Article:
Leanne, Arum, Nataly and Phil worked the booth at the Potrero Hill Festival all day (after helping set up at the sale!) and their setup looked very professional indeed. They raked in the raffle ticket money, and gave away lots of dog treats too! How could Nataly have been at both events, you may ask? I think she must possess super powers ;)

Emily, me, Leanne,
Arum and Nataly

At the end of the day, Emily and I went up to enjoy the festival for a few minutes. There was dancing, there was eating, there was a petting zoo (um, it was total Cute City there - I almost rustled a little goat, they were so adorable!) and clearly a good time was had by all.

When we to back to the sale, Nate, Tanya and Michelle had come to help us tear down - thank goodness for them, because I for one was shattered! We had a few leftover plants that I'll probably put on craigslist next week, when I've had a chance to inventory them. And I need to announce the computer-selected winners of the raffle! Never a dull moment around here ;)

Pics to come soon - check out Emily's ones here!

Saturday, October 16, 2010

Welcome to Pennsylvania Garden!

We hope that everyone had a blast at the plant sale & Potrero Hill Festival. Our fund raising efforts were wildly successful, many thanks to everyone who participated. We have such a great neighborhood!

For new visitors:
Pennsylvania Street Gardens is a non-profit group dedicated to greening Potrero Hill and the surrounding neighborhood. It was founded by Annie Shaw in December 2008 with the creation of Pennsylvania Garden at 18th and Pennsylvania.

We maintain Pennsylvania Garden, and are working hard to keep it looking beautiful, and plan on hosting many fun community events (think movie night, dog show, and photography contest!). We love working with members of the community (artists; engineers; dog walkers!) so green thumb or not, you can be a part of the garden too.

If you'd like to volunteer or get on our email list, please
send an email to: info at

If you'd like to donate please follow this link: click here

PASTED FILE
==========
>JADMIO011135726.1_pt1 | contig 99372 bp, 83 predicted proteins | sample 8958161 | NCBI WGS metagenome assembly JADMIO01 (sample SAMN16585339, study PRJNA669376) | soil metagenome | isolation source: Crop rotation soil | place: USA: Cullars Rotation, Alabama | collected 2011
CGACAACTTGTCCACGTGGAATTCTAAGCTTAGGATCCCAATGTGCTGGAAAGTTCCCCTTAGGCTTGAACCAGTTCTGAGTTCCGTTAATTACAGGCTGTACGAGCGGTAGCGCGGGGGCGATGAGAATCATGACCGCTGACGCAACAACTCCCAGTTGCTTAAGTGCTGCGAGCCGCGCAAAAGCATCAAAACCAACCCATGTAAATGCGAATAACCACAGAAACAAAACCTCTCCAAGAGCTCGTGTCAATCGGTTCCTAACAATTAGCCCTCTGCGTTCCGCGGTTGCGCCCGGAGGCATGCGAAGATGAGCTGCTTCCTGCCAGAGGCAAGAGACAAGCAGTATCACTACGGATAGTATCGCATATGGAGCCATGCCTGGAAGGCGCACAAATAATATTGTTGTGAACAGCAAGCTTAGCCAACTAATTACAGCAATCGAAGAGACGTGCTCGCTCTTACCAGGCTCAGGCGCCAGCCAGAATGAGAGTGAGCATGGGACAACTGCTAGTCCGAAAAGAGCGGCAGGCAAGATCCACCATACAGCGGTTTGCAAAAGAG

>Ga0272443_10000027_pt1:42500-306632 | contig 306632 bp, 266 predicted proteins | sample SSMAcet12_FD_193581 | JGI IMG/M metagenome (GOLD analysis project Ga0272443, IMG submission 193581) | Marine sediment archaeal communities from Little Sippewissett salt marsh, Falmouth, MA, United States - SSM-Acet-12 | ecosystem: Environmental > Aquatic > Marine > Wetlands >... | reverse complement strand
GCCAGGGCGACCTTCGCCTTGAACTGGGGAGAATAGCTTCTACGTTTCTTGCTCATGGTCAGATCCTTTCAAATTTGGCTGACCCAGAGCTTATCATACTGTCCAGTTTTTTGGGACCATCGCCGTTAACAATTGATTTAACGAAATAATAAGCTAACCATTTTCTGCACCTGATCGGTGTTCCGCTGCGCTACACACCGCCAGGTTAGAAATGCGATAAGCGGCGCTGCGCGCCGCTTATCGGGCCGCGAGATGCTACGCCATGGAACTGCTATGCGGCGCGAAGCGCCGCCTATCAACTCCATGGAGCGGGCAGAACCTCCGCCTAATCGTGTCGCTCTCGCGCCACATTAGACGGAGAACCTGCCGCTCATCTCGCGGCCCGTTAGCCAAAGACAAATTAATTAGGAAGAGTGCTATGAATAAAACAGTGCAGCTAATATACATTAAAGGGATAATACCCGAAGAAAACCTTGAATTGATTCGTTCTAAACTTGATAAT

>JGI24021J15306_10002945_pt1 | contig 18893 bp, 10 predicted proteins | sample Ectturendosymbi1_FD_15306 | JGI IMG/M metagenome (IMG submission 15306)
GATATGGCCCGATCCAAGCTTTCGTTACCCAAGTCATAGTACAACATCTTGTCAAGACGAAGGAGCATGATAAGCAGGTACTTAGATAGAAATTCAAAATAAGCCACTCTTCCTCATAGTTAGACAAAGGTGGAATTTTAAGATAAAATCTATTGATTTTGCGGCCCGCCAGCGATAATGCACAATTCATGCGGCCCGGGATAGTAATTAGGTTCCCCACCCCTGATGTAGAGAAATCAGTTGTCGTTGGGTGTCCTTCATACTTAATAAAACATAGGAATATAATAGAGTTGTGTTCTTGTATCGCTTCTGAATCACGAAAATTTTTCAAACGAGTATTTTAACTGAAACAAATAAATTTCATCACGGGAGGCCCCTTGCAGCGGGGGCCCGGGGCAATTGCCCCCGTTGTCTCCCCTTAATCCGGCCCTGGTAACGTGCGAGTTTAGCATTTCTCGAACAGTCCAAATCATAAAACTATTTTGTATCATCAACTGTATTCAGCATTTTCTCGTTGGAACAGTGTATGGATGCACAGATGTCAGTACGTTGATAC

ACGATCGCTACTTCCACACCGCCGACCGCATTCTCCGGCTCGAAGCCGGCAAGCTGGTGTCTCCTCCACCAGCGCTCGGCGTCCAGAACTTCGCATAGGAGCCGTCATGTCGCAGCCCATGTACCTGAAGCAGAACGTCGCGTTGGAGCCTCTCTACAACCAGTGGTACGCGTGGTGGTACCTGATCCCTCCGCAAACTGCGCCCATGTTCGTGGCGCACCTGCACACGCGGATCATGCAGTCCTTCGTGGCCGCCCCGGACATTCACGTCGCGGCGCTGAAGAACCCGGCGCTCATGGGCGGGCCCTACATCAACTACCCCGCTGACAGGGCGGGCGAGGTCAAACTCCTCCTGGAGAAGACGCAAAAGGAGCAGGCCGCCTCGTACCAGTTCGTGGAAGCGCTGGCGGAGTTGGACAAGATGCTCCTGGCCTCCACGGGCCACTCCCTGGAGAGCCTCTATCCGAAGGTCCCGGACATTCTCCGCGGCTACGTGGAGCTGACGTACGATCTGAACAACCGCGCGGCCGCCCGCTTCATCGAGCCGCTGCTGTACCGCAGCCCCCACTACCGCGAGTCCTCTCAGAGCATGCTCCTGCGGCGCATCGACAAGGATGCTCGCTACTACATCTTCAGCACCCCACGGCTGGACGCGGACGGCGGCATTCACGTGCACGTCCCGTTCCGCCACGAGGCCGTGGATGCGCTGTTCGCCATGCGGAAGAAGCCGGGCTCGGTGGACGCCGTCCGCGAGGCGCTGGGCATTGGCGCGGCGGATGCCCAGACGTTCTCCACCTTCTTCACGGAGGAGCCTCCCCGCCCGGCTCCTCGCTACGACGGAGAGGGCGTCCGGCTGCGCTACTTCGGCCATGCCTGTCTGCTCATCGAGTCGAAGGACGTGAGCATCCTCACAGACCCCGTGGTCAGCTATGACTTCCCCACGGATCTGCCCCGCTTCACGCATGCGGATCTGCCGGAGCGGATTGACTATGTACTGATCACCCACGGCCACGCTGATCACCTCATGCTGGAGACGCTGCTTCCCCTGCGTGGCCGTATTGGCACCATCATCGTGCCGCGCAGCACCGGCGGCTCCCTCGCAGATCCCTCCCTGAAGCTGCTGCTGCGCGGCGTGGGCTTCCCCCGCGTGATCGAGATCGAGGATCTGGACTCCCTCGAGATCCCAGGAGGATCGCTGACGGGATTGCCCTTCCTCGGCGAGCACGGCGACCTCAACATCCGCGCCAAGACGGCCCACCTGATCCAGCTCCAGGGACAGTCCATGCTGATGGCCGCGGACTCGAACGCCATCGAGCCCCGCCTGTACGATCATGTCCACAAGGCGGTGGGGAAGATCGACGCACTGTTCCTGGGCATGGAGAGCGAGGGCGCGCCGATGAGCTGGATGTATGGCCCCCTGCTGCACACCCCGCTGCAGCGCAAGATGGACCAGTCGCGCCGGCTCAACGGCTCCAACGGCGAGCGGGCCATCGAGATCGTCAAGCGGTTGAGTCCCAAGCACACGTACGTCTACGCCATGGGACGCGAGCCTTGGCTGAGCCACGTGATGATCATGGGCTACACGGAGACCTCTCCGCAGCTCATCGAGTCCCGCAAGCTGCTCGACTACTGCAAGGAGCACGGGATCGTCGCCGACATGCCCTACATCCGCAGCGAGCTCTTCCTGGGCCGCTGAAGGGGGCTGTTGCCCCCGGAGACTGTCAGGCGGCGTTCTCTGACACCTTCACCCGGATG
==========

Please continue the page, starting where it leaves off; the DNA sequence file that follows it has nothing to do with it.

If you have materials (plants, equipment, services, other?) to donate please send Annie an email at: annie at

If you want a Pennsylvania Street Garden T-shirt: click here

Hope to see you all at the garden again soon!


Friday, October 15, 2010

The plant sale is TOMORROW!

The plant sale is TOMORROW from 10am-4pm! Everybody - tell your friends to please come on down and buy these 600 plants and massive pumpkins and buy a raffle ticket for the $350 in prizes we just have to get rid of!

Raffle items include:
  • Salvia mexicana in a beautiful pot from Flora Grubb gardens!
  • 2 framed and matted photos of flowers by artist Hilla Hueber!
  • Embroidered PSG bag from Rickshaw (see pic; oooohh ahhhh)!
  • 2 SpeeDee oil change coupons for the motorized vehicle in your life!

Tickets will be $1 each, 6 for $5, 15 for $10

Thursday, October 14, 2010

Funding at last!

I’m very proud to announce that we have just received $85,000 in funding for the SPUR project (now known as the Pennsylvania Railroad Garden) which aims to change the 100 block of Pennsylvania Avenue into a nice place to live.

This is the combined total from the CCG and PUC grants. We asked for $145k, but their fund is limited – we will apply again next Spring for the rest.

This allows us to divide the project into two (frankly more manageable) chunks:
Phase 1 from 2010-2011: retaining wall and trees (using the funds we were just awarded)
Phase 2 from 2011-2012: plantings, seating, sidewalks, fence etc (future grants)

We will plan community meetings to discuss our plans and look for volunteers to help manage the project shortly. If YOU want to be involved, we need your help!